Print and Go Back ESPN.com: Olney [Print without images]

Monday, October 31, 2011
A diversion for Tony La Russa


A veteran infielder joined the Cardinals years ago, after 10 years in the major leagues, and on the day of St. Louis' first exhibition game of the spring, he crossed paths with Tony La Russa in the dugout.

"Tony, how you doing today?" the player asked, meaning it as a greeting.

McGwire/LaRussa
For Tony La Russa, the focus rarely waivered from the task at hand.

"We'll know in three hours," La Russa responded sternly, referring to the time it would play that day's game.

He compartmentalized his life in this way for years, disciplining himself to think about one season at a time, one series, one inning, one pitching change. In recent years, the Cardinals have tried to feel him out about his future plans, and he deflected those conversations because he wanted to focus on the task at hand -- the three hours of baseball to be played that day. Then La Russa would go home for a couple of weeks, mull over what he wanted to do, before committing to the latest in what had become a series of one-year deals.

So it shouldn't surprise any of us that his retirement comes so suddenly. The decision had been on his mind for weeks, but he wasn't going to think about it -- much less talk about it -- until he was finished managing the last out, the last strike.

After the Cardinals won arguably the greatest World Series game in history last week, La Russa was asked the next day about how he would process the euphoria of being part of a game for the ages -- while preparing for the next game, that night. And it was clear he had thought through all of that.

"I learned early on, you've got to enjoy the moment," he said, sitting in the press room at Busch Stadium. "One of the problems that coaches tell you all the time" -- and by "you," La Russa seemed to be referring to himself -- "you don't enjoy the wins like you suffer the losses, and there's a lot of truth to that. You lose, the next day you can't put it away, you win and it's usually easy because you're worried about the next one. Winning a game like that, it's harder, especially the significance. I mean, it's really hard. I can't imagine it being harder.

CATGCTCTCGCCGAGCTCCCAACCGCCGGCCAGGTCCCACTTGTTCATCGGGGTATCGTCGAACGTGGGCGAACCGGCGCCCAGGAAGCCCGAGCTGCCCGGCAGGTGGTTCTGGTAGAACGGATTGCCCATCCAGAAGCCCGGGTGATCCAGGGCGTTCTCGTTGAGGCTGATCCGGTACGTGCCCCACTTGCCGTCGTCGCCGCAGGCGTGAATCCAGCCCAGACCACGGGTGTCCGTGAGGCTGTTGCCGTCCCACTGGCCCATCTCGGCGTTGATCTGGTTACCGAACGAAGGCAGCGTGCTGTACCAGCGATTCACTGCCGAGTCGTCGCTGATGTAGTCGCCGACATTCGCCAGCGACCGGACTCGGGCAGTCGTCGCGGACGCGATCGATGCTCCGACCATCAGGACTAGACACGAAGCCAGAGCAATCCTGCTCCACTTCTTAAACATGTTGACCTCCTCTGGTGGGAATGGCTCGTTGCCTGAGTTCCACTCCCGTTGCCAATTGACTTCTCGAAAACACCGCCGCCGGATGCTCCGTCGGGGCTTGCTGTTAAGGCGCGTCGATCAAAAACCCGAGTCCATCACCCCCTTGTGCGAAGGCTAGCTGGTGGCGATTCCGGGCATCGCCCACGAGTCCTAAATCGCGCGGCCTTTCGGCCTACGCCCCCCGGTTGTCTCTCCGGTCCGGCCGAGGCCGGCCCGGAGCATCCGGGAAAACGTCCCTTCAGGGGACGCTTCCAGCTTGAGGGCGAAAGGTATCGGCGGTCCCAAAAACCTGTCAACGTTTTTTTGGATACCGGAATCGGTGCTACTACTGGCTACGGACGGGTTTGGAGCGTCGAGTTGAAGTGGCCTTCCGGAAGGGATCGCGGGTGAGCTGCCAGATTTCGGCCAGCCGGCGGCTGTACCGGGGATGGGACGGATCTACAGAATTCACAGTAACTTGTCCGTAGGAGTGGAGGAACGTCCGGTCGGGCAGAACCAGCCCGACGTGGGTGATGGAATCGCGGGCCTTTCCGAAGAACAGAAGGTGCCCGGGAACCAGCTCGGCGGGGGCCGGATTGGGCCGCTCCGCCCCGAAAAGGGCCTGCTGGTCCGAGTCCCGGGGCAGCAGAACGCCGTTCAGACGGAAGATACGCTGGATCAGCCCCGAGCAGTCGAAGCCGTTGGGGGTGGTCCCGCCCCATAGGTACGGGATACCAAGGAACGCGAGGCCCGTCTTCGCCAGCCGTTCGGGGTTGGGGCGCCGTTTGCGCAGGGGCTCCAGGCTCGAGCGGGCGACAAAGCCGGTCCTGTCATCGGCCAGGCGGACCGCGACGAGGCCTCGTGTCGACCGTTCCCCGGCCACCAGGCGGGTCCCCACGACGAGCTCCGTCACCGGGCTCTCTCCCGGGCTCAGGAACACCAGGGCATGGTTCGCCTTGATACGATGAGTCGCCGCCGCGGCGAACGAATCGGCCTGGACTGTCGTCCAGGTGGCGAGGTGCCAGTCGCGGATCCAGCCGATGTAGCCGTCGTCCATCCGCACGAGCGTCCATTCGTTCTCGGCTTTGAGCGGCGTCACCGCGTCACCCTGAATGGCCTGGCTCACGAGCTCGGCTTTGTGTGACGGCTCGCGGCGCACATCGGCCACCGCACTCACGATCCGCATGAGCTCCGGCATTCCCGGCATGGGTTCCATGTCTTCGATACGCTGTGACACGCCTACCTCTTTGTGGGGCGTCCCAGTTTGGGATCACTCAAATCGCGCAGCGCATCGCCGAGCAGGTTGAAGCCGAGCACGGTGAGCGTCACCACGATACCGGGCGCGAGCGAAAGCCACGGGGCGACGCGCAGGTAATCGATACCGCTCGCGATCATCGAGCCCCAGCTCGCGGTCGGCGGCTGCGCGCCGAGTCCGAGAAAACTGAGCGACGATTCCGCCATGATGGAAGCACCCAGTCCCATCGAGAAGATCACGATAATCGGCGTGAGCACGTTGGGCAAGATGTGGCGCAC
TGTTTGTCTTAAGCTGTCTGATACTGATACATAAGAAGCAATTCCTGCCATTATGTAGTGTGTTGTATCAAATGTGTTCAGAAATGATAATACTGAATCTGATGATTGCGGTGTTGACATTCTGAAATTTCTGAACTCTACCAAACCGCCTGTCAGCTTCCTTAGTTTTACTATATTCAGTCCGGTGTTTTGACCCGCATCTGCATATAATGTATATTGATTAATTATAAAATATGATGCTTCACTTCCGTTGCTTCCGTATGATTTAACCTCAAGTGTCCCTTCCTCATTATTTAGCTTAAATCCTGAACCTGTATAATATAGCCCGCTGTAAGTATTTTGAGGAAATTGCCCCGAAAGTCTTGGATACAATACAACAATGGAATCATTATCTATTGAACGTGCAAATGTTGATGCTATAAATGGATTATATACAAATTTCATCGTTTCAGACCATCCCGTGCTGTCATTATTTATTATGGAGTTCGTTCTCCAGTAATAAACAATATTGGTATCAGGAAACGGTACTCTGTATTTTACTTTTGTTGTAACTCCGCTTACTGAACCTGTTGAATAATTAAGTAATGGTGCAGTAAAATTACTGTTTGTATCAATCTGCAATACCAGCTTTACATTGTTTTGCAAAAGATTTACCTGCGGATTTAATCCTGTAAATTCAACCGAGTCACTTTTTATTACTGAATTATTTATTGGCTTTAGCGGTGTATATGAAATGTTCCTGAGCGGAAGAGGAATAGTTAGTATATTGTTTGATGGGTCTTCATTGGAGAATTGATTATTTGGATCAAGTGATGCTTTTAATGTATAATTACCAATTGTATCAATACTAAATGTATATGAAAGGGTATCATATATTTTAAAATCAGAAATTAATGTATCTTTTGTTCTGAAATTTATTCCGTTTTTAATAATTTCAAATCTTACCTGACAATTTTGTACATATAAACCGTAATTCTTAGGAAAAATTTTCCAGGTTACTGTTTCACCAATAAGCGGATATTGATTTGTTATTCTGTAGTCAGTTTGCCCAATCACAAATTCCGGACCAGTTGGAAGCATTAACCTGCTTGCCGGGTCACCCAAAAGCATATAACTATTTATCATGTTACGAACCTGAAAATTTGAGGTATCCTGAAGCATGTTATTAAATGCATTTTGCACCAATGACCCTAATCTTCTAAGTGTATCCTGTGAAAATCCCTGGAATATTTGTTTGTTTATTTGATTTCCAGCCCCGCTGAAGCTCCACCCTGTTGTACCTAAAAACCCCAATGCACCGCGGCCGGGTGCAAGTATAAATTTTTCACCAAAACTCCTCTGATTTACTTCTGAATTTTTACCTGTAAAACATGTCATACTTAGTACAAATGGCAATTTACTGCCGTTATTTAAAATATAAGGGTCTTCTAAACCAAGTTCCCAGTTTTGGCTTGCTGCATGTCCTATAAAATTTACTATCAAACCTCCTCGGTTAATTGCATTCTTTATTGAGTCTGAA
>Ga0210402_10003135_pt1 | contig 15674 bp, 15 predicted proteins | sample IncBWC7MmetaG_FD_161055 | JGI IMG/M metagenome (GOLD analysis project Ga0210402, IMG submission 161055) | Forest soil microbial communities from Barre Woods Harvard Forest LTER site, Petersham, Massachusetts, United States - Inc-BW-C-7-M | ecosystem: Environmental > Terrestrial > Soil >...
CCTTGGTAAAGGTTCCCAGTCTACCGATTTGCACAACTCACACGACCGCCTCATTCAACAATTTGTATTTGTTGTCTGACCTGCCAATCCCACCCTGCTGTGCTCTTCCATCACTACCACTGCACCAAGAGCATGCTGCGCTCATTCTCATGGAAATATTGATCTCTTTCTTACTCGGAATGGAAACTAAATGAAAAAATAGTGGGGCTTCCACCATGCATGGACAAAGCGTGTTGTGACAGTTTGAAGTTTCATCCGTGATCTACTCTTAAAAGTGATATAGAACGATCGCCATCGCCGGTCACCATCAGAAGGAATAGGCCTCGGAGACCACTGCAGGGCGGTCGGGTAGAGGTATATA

One of the problems that coaches tell you all the time, you don't enjoy the wins like you suffer the losses, and there's a lot of truth to that.

-- Tony La Russa

"But I think I rely on -- we're trying to rely on the club. The first job that we have today is putting yesterday aside to be remembered later. So since I'm one of the ones on the staff that gives that message, as soon as I got stirring this morning, [I] refused to think about last night. You control your mind. That's what we're trying to do as a team. The fans are happy with it, you just -- this is a dead-even competition, and you cannot be distracted by last night."

He cannot manage any other way, living in these three-hour windows from February to October; either he's all in, or not in at all. Joe Torre liked to hang out with visitors in his office before games, and he pursued outside interests, but La Russa had never seemed comfortable with those kinds of diversions, lest they compromise the manner in which he ran his ballclub.

It's not a coincidence that some of his closest friends have been Bob Knight and Bill Parcells, two others who seem similar in personality: competitive, focused and devoted to success. Knight and Parcells walked away from coaching. And now La Russa is.

Soon he will have to make some time for a visit to Cooperstown, N.Y., where he will inevitably be inducted into the Baseball Hall of Fame. La Russa finishes his career with more wins than any manager in the last three quarters of a century, and while he had his critics, and engendered some tense rivalries with the likes of Dusty Baker, there was not a manager who viewed him as anything less than the model tactician. La Russa was an innovator, in the way he used relievers, in the way he structured a lineup.

La Russa mentioned jokingly in his press conference in St. Louis Monday that he might open a bookstore, and you could understand why that would be attractive to someone who has been so structured in a life run according to the relentless baseball calendar. You can imagine him sitting in a corner browsing through the newest history book, unencumbered by a clock or a schedule -- relaxing.